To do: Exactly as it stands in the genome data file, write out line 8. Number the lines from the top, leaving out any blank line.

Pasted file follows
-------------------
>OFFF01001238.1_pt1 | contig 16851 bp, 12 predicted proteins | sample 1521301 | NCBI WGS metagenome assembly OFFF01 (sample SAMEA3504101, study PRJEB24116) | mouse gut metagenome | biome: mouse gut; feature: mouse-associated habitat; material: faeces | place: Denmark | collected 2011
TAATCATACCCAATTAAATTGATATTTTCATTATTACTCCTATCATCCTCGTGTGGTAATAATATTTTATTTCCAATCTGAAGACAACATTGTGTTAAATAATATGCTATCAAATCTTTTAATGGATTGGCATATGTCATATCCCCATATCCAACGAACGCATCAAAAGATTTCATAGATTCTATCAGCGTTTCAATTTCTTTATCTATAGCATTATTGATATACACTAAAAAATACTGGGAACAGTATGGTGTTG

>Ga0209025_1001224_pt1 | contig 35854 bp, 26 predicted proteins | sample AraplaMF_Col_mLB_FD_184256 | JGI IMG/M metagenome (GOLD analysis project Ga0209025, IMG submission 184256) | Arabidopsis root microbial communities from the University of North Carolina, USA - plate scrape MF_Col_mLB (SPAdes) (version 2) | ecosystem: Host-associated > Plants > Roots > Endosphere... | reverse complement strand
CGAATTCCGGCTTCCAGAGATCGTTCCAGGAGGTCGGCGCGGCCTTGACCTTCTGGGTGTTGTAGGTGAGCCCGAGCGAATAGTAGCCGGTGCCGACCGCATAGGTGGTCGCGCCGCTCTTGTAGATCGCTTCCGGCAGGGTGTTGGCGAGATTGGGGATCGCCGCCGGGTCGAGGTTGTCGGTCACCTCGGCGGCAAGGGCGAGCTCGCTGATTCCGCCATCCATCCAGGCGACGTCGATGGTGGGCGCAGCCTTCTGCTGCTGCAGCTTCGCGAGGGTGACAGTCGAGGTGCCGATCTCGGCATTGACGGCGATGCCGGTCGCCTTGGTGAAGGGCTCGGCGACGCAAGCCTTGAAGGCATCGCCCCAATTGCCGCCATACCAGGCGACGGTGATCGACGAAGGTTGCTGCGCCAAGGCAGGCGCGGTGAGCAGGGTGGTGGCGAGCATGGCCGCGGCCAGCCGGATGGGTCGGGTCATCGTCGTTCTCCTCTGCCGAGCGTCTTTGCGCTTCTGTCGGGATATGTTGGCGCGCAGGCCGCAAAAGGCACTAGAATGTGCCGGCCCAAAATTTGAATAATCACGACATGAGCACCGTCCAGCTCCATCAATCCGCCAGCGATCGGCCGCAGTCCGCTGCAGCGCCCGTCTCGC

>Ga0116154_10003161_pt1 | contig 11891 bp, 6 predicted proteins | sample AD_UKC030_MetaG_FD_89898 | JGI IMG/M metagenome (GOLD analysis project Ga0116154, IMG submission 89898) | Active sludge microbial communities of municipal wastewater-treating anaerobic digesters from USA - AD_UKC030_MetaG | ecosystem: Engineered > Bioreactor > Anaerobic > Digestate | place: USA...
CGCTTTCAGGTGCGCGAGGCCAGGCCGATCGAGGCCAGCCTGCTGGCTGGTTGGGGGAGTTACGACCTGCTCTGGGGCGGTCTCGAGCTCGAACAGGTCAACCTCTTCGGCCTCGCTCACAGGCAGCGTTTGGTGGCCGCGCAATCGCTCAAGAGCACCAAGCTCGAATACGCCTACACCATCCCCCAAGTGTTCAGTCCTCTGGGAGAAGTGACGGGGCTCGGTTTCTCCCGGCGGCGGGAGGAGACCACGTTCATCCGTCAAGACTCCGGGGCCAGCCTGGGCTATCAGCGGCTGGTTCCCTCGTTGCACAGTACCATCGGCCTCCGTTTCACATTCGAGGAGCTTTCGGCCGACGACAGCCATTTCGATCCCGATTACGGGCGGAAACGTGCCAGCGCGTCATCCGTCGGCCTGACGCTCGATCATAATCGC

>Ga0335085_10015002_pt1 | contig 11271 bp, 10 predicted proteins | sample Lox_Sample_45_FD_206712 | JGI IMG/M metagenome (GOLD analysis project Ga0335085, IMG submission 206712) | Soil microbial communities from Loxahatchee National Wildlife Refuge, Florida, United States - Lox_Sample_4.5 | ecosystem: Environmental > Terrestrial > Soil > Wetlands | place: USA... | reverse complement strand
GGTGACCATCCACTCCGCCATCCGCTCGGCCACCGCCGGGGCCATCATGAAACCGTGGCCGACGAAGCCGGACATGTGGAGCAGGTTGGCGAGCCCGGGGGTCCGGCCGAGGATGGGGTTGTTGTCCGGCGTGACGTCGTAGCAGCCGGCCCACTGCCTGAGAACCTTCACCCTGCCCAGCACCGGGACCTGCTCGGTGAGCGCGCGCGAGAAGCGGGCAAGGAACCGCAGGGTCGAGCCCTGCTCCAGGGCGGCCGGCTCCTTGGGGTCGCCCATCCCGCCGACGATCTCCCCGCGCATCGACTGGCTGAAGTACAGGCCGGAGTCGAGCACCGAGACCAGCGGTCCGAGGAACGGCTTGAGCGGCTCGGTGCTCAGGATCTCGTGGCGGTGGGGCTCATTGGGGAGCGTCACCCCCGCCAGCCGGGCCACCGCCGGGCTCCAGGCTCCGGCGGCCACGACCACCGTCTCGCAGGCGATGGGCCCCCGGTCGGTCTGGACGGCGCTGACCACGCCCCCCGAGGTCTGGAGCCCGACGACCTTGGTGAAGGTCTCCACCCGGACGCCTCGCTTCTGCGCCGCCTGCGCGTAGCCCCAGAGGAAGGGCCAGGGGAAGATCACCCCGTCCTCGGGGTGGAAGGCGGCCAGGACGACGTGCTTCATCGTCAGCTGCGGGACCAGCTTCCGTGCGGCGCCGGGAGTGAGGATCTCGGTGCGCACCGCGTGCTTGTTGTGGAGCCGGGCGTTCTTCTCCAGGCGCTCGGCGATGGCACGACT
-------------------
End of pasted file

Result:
GGTGACCATCCACTCCGCCATCCGCTCGGCCACCGCCGGGGCCATCATGAAACCGTGGCCGACGAAGCCGGACATGTGGAGCAGGTTGGCGAGCCCGGGGGTCCGGCCGAGGATGGGGTTGTTGTCCGGCGTGACGTCGTAGCAGCCGGCCCACTGCCTGAGAACCTTCACCCTGCCCAGCACCGGGACCTGCTCGGTGAGCGCGCGCGAGAAGCGGGCAAGGAACCGCAGGGTCGAGCCCTGCTCCAGGGCGGCCGGCTCCTTGGGGTCGCCCATCCCGCCGACGATCTCCCCGCGCATCGACTGGCTGAAGTACAGGCCGGAGTCGAGCACCGAGACCAGCGGTCCGAGGAACGGCTTGAGCGGCTCGGTGCTCAGGATCTCGTGGCGGTGGGGCTCATTGGGGAGCGTCACCCCCGCCAGCCGGGCCACCGCCGGGCTCCAGGCTCCGGCGGCCACGACCACCGTCTCGCAGGCGATGGGCCCCCGGTCGGTCTGGACGGCGCTGACCACGCCCCCCGAGGTCTGGAGCCCGACGACCTTGGTGAAGGTCTCCACCCGGACGCCTCGCTTCTGCGCCGCCTGCGCGTAGCCCCAGAGGAAGGGCCAGGGGAAGATCACCCCGTCCTCGGGGTGGAAGGCGGCCAGGACGACGTGCTTCATCGTCAGCTGCGGGACCAGCTTCCGTGCGGCGCCGGGAGTGAGGATCTCGGTGCGCACCGCGTGCTTGTTGTGGAGCCGGGCGTTCTTCTCCAGGCGCTCGGCGATGGCACGACT